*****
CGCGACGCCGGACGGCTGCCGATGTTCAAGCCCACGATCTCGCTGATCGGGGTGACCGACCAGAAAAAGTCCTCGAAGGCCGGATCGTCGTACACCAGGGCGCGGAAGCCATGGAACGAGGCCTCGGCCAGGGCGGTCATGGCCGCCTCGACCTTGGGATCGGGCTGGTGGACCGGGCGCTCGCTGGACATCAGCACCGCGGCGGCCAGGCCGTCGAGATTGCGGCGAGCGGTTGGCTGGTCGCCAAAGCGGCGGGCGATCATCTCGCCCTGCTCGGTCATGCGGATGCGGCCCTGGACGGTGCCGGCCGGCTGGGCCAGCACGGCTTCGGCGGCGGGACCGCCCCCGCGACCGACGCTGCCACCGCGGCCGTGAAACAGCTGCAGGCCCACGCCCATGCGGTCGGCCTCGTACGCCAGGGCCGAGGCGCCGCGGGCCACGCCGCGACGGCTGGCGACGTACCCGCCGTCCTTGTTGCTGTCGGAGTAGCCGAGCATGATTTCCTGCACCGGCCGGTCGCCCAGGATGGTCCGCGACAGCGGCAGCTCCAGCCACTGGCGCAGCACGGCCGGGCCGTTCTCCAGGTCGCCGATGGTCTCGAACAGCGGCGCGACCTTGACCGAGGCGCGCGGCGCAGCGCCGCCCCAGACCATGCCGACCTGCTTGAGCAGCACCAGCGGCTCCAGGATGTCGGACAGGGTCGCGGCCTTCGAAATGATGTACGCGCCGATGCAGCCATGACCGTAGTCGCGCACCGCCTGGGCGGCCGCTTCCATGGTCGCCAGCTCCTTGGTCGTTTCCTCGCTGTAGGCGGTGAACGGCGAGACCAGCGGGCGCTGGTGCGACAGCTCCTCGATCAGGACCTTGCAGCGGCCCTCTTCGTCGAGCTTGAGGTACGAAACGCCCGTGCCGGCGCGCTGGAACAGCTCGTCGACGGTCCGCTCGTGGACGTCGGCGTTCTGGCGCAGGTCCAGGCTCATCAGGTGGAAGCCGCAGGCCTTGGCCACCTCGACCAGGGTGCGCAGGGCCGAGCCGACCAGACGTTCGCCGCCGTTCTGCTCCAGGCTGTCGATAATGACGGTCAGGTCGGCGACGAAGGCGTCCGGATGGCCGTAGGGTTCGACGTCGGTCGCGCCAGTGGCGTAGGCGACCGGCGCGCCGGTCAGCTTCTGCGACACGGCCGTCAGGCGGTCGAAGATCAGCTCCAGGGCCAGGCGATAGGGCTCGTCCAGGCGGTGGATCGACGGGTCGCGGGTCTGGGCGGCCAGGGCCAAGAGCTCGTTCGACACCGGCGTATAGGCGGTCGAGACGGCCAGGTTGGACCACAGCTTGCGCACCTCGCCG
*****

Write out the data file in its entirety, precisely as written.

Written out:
CGCGACGCCGGACGGCTGCCGATGTTCAAGCCCACGATCTCGCTGATCGGGGTGACCGACCAGAAAAAGTCCTCGAAGGCCGGATCGTCGTACACCAGGGCGCGGAAGCCATGGAACGAGGCCTCGGCCAGGGCGGTCATGGCCGCCTCGACCTTGGGATCGGGCTGGTGGACCGGGCGCTCGCTGGACATCAGCACCGCGGCGGCCAGGCCGTCGAGATTGCGGCGAGCGGTTGGCTGGTCGCCAAAGCGGCGGGCGATCATCTCGCCCTGCTCGGTCATGCGGATGCGGCCCTGGACGGTGCCGGCCGGCTGGGCCAGCACGGCTTCGGCGGCGGGACCGCCCCCGCGACCGACGCTGCCACCGCGGCCGTGAAACAGCTGCAGGCCCACGCCCATGCGGTCGGCCTCGTACGCCAGGGCCGAGGCGCCGCGGGCCACGCCGCGACGGCTGGCGACGTACCCGCCGTCCTTGTTGCTGTCGGAGTAGCCGAGCATGATTTCCTGCACCGGCCGGTCGCCCAGGATGGTCCGCGACAGCGGCAGCTCCAGCCACTGGCGCAGCACGGCCGGGCCGTTCTCCAGGTCGCCGATGGTCTCGAACAGCGGCGCGACCTTGACCGAGGCGCGCGGCGCAGCGCCGCCCCAGACCATGCCGACCTGCTTGAGCAGCACCAGCGGCTCCAGGATGTCGGACAGGGTCGCGGCCTTCGAAATGATGTACGCGCCGATGCAGCCATGACCGTAGTCGCGCACCGCCTGGGCGGCCGCTTCCATGGTCGCCAGCTCCTTGGTCGTTTCCTCGCTGTAGGCGGTGAACGGCGAGACCAGCGGGCGCTGGTGCGACAGCTCCTCGATCAGGACCTTGCAGCGGCCCTCTTCGTCGAGCTTGAGGTACGAAACGCCCGTGCCGGCGCGCTGGAACAGCTCGTCGACGGTCCGCTCGTGGACGTCGGCGTTCTGGCGCAGGTCCAGGCTCATCAGGTGGAAGCCGCAGGCCTTGGCCACCTCGACCAGGGTGCGCAGGGCCGAGCCGACCAGACGTTCGCCGCCGTTCTGCTCCAGGCTGTCGATAATGACGGTCAGGTCGGCGACGAAGGCGTCCGGATGGCCGTAGGGTTCGACGTCGGTCGCGCCAGTGGCGTAGGCGACCGGCGCGCCGGTCAGCTTCTGCGACACGGCCGTCAGGCGGTCGAAGATCAGCTCCAGGGCCAGGCGATAGGGCTCGTCCAGGCGGTGGATCGACGGGTCGCGGGTCTGGGCGGCCAGGGCCAAGAGCTCGTTCGACACCGGCGTATAGGCGGTCGAGACGGCCAGGTTGGACCACAGCTTGCGCACCTCGCCG